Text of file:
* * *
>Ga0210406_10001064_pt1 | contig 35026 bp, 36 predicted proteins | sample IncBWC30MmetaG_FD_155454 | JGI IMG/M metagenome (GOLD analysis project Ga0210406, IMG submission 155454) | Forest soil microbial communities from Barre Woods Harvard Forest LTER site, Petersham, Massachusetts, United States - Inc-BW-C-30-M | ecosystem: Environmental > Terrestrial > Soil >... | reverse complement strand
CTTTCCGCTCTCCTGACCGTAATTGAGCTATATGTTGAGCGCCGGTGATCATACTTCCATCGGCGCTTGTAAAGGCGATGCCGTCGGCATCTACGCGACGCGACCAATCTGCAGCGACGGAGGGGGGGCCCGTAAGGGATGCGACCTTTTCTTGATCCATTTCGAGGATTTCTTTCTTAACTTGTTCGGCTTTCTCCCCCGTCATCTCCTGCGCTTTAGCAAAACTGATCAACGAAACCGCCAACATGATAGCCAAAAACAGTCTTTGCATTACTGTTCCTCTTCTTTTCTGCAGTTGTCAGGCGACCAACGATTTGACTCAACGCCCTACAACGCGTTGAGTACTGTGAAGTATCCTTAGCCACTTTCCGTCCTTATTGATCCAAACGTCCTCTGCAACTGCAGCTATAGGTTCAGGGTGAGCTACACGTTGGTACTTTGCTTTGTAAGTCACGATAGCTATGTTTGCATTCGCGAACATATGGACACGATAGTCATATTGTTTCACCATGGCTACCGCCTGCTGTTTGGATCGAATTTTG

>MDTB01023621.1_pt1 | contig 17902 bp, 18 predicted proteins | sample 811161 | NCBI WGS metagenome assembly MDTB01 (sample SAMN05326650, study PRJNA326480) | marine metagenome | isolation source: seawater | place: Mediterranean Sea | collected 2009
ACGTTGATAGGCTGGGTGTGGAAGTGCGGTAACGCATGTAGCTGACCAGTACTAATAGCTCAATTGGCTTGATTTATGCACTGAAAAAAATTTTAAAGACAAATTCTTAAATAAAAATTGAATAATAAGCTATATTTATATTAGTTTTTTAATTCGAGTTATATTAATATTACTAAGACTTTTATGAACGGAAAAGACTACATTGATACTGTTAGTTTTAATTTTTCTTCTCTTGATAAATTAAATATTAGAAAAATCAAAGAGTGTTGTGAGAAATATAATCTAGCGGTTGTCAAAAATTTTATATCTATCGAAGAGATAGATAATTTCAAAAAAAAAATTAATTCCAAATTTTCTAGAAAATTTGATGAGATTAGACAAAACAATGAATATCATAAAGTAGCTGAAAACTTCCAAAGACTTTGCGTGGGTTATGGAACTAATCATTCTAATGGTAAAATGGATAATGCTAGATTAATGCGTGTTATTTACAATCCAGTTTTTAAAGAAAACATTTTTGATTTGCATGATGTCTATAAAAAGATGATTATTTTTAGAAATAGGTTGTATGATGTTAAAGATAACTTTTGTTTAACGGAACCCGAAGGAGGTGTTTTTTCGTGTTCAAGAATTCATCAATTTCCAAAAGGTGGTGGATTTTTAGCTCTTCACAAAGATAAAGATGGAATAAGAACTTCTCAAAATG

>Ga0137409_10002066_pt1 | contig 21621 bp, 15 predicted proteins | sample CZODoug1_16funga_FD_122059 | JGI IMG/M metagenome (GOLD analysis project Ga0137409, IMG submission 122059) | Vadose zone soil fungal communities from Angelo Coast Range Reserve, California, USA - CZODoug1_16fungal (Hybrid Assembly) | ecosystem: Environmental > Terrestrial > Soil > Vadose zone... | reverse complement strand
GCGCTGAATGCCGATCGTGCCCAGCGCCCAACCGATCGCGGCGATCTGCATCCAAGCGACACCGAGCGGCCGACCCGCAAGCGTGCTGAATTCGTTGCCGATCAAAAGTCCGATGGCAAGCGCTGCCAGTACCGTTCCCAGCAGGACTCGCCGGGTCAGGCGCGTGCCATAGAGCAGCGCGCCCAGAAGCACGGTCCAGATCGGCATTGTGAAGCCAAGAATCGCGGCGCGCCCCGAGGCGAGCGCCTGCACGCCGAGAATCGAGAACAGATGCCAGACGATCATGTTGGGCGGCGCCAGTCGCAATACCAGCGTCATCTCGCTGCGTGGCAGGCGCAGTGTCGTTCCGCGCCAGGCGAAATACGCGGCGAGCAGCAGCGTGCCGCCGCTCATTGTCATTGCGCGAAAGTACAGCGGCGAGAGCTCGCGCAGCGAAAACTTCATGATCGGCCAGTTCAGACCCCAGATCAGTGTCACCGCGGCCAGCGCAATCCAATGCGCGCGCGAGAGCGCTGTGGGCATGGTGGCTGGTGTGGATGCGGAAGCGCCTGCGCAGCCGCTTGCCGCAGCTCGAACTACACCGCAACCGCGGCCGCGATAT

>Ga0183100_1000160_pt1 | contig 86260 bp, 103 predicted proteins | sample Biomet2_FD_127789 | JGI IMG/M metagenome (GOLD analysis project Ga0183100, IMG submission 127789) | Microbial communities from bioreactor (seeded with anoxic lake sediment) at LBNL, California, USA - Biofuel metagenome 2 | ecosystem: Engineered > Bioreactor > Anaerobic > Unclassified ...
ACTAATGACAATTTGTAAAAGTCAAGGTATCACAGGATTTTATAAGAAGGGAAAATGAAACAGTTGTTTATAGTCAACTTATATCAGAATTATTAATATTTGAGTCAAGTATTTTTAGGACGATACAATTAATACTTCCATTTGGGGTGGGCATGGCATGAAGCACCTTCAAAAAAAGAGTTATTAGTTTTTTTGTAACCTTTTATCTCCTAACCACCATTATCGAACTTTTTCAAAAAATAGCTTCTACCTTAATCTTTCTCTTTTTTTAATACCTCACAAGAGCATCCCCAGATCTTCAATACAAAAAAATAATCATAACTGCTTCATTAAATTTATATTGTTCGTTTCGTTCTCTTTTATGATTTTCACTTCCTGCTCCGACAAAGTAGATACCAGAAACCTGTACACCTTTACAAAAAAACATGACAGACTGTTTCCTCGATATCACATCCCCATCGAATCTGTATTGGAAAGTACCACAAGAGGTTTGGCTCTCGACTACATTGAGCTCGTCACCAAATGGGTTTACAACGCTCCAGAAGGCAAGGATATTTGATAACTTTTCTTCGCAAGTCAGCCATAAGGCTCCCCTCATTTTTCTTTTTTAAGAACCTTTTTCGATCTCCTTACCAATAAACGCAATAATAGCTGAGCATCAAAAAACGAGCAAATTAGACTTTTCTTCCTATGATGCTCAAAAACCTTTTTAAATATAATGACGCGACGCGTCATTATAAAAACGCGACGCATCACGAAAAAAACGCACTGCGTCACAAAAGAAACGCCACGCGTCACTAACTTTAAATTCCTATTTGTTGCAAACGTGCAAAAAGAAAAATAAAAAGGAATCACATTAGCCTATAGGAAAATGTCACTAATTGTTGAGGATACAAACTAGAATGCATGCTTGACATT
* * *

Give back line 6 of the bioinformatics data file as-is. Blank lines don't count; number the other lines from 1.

GCGCTGAATGCCGATCGTGCCCAGCGCCCAACCGATCGCGGCGATCTGCATCCAAGCGACACCGAGCGGCCGACCCGCAAGCGTGCTGAATTCGTTGCCGATCAAAAGTCCGATGGCAAGCGCTGCCAGTACCGTTCCCAGCAGGACTCGCCGGGTCAGGCGCGTGCCATAGAGCAGCGCGCCCAGAAGCACGGTCCAGATCGGCATTGTGAAGCCAAGAATCGCGGCGCGCCCCGAGGCGAGCGCCTGCACGCCGAGAATCGAGAACAGATGCCAGACGATCATGTTGGGCGGCGCCAGTCGCAATACCAGCGTCATCTCGCTGCGTGGCAGGCGCAGTGTCGTTCCGCGCCAGGCGAAATACGCGGCGAGCAGCAGCGTGCCGCCGCTCATTGTCATTGCGCGAAAGTACAGCGGCGAGAGCTCGCGCAGCGAAAACTTCATGATCGGCCAGTTCAGACCCCAGATCAGTGTCACCGCGGCCAGCGCAATCCAATGCGCGCGCGAGAGCGCTGTGGGCATGGTGGCTGGTGTGGATGCGGAAGCGCCTGCGCAGCCGCTTGCCGCAGCTCGAACTACACCGCAACCGCGGCCGCGATAT